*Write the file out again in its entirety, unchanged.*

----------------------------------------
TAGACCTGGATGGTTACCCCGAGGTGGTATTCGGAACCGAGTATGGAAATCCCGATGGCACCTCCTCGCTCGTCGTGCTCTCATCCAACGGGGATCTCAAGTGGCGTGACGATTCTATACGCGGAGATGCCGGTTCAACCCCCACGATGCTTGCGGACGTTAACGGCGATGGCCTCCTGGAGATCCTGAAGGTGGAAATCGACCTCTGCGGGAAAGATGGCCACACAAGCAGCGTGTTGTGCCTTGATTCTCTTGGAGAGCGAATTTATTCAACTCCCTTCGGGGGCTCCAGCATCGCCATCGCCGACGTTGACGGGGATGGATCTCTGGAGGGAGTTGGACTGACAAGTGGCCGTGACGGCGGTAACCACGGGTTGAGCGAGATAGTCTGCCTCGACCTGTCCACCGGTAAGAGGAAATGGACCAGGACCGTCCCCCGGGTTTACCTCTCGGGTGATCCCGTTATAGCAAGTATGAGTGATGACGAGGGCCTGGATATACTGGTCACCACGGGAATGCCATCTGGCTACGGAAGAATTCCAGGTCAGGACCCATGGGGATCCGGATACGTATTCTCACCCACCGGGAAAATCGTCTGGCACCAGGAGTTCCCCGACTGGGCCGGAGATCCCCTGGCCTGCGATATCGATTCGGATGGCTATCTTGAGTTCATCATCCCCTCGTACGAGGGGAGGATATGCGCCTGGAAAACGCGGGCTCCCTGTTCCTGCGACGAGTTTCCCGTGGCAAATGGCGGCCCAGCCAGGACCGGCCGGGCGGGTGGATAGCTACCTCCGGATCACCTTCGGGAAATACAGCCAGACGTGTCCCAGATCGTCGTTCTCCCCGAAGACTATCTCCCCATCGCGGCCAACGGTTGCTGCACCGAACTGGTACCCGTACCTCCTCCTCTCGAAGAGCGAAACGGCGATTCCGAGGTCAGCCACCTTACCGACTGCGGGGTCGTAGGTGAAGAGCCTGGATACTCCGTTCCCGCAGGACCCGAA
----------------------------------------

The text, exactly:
TAGACCTGGATGGTTACCCCGAGGTGGTATTCGGAACCGAGTATGGAAATCCCGATGGCACCTCCTCGCTCGTCGTGCTCTCATCCAACGGGGATCTCAAGTGGCGTGACGATTCTATACGCGGAGATGCCGGTTCAACCCCCACGATGCTTGCGGACGTTAACGGCGATGGCCTCCTGGAGATCCTGAAGGTGGAAATCGACCTCTGCGGGAAAGATGGCCACACAAGCAGCGTGTTGTGCCTTGATTCTCTTGGAGAGCGAATTTATTCAACTCCCTTCGGGGGCTCCAGCATCGCCATCGCCGACGTTGACGGGGATGGATCTCTGGAGGGAGTTGGACTGACAAGTGGCCGTGACGGCGGTAACCACGGGTTGAGCGAGATAGTCTGCCTCGACCTGTCCACCGGTAAGAGGAAATGGACCAGGACCGTCCCCCGGGTTTACCTCTCGGGTGATCCCGTTATAGCAAGTATGAGTGATGACGAGGGCCTGGATATACTGGTCACCACGGGAATGCCATCTGGCTACGGAAGAATTCCAGGTCAGGACCCATGGGGATCCGGATACGTATTCTCACCCACCGGGAAAATCGTCTGGCACCAGGAGTTCCCCGACTGGGCCGGAGATCCCCTGGCCTGCGATATCGATTCGGATGGCTATCTTGAGTTCATCATCCCCTCGTACGAGGGGAGGATATGCGCCTGGAAAACGCGGGCTCCCTGTTCCTGCGACGAGTTTCCCGTGGCAAATGGCGGCCCAGCCAGGACCGGCCGGGCGGGTGGATAGCTACCTCCGGATCACCTTCGGGAAATACAGCCAGACGTGTCCCAGATCGTCGTTCTCCCCGAAGACTATCTCCCCATCGCGGCCAACGGTTGCTGCACCGAACTGGTACCCGTACCTCCTCCTCTCGAAGAGCGAAACGGCGATTCCGAGGTCAGCCACCTTACCGACTGCGGGGTCGTAGGTGAAGAGCCTGGATACTCCGTTCCCGCAGGACCCGAA